St. Jude Medical (St. Paul, Minnesota) finally received its invitation from the FDA in late June to the cardiac resynchronization therapy defibrillator (CRT-D) party. While the late arrival joined the festivities nearly two years after competitors Guidant (Indianapolis, Indiana) and Medtronic (Minneapolis, Minnesota), it said it doesn't plan to enter the scene quietly and already has begun an aggressive rollout of the product in the U.S.
The company announced June 30 the approval of two of the sophisticated systems that not only regulate an irregular heartbeat but also resynchronize the right and left ventricles in patients with congestive heart failure.
The FDA approved both the Epic HF and Atlas+ HF ICDs and the QuickSite left-heart pacing lead. The approvals were based on the results of the Resynchronization HemodYnamic Treatment for Heart Failure Management (RHYTHM) ICD study, which demonstrated a significant improvement in Peak VO2, exercise duration, New York Heart Association (NYHA) class and quality of life in patients treated with CRT. Those results were reported on at the American College of Cardiology (Bethesda, Maryland) meeting in New Orleans this past March.
The systems are indicated to provide a reduction of the symptoms of moderate to severe heart failure (NYHA Functional Class III or IV) in those patients who remain symptomatic despite stable, optimal medical therapy, and have a left-ventricular ejection fraction less than or equal to 35% and a prolonged QRS duration. The RHYTHM ICD study was a prospective, double-blinded, randomized control, multicenter clinical trial enrolling 205 patients. An additional 162 patients were enrolled in the QuickSite lead phase of the study.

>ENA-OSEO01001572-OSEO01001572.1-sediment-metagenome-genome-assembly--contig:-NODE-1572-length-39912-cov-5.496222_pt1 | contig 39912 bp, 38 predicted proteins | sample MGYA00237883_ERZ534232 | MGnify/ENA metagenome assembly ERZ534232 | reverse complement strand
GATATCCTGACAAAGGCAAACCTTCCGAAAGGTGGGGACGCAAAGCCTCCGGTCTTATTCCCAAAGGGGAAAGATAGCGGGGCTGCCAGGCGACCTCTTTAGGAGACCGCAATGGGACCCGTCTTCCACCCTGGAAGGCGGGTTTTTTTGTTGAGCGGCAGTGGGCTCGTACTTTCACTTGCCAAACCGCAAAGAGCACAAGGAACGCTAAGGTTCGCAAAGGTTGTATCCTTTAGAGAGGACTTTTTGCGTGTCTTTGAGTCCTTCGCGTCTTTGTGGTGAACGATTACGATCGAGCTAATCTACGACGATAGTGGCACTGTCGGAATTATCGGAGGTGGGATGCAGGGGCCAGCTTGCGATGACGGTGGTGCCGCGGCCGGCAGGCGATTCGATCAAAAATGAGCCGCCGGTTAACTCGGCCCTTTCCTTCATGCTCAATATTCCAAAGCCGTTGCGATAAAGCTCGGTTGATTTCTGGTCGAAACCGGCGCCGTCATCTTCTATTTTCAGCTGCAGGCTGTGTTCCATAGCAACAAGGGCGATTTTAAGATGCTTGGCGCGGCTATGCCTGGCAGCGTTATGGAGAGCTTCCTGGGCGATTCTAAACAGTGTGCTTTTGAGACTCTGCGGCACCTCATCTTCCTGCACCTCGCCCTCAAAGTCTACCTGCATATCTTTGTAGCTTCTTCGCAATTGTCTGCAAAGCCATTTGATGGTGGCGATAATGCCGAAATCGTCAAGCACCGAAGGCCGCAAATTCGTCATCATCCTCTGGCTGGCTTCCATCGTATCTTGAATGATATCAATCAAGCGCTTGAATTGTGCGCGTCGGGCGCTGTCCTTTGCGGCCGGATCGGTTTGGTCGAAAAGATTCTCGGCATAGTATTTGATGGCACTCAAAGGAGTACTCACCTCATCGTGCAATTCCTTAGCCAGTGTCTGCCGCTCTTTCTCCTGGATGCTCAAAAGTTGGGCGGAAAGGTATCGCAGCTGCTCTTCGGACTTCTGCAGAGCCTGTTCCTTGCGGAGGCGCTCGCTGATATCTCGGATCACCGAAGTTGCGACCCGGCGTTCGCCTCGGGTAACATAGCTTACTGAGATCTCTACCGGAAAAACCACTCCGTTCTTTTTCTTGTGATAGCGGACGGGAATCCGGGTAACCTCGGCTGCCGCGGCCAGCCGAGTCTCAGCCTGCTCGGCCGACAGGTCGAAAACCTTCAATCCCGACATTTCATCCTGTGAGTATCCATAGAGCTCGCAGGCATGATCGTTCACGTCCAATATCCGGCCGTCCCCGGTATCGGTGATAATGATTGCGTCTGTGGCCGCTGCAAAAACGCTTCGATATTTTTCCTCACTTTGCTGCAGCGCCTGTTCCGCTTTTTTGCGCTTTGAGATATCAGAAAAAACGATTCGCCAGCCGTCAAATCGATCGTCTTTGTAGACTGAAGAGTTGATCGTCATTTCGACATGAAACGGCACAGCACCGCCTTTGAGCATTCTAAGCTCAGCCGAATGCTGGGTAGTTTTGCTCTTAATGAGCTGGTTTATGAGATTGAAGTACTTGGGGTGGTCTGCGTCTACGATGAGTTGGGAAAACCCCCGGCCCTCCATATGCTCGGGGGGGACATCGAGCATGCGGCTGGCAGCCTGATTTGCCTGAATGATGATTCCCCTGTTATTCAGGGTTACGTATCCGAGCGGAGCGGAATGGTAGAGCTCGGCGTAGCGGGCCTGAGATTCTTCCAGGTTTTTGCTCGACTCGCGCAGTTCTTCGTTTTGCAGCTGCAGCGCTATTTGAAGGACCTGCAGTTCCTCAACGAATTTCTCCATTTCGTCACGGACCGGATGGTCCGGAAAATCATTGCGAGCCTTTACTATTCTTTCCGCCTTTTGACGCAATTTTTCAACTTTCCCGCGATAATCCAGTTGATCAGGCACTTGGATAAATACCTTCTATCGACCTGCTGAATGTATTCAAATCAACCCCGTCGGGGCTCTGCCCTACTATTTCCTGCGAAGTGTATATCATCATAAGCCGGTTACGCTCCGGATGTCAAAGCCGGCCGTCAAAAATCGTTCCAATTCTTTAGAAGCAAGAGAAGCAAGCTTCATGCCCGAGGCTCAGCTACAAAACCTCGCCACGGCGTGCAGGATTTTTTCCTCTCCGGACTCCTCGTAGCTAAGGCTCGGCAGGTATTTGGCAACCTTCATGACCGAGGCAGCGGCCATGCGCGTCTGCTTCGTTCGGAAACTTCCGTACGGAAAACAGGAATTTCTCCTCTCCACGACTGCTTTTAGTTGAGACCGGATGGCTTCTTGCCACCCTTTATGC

Full U.S. market release of the systems will begin immediately, and the company said it believes it has adequate inventories on hand in support of the U.S. market release of these products. "St. Jude Medical's state-of-the-art CRT-D device system allows fast, easy implantation and extremely flexible device feature options for patients suffering the debilitating effects of ventricular dyssynchrony and heart failure," said Michael Coyle, president of the company's Cardiac Rhythm Management business. "Our seamlessly integrated system of delivery tools, leads and CRT devices offers the latest technology advances to optimize cardiac resynchronization therapy."
Peter Gove, vice president of corporate communications for St. Jude, said the newly approved CRT system provides physicians a choice of two devices that combine pacemaker therapy, defibrillation therapy and biventricular stimulation to treat the complexities of heart failure. "The Epic is the [world's] smallest CRT-D and the Atlas has the highest output [36 joules]," he told Cardiovascular Device Update. He also noted that both systems "have very interesting diagnostics, they're thin [and] they're supported by an excellent lead. That system together we think is going to be attractive to a lot of clinicians."
According to Gove, St. Jude did not plan to launch the two products at the same time as part of any deliberate marketing strategy. "They were all part of the same [FDA] filing," he said, adding that "it might have been part of the strategy for the filing, which is to have both a smaller device for some patients and a more powerful device for others and combine it with a very good lead." He said this approval, coupled with the recent launch of several new introducers, provides the company's customers with a "complete system approach to CRT-D."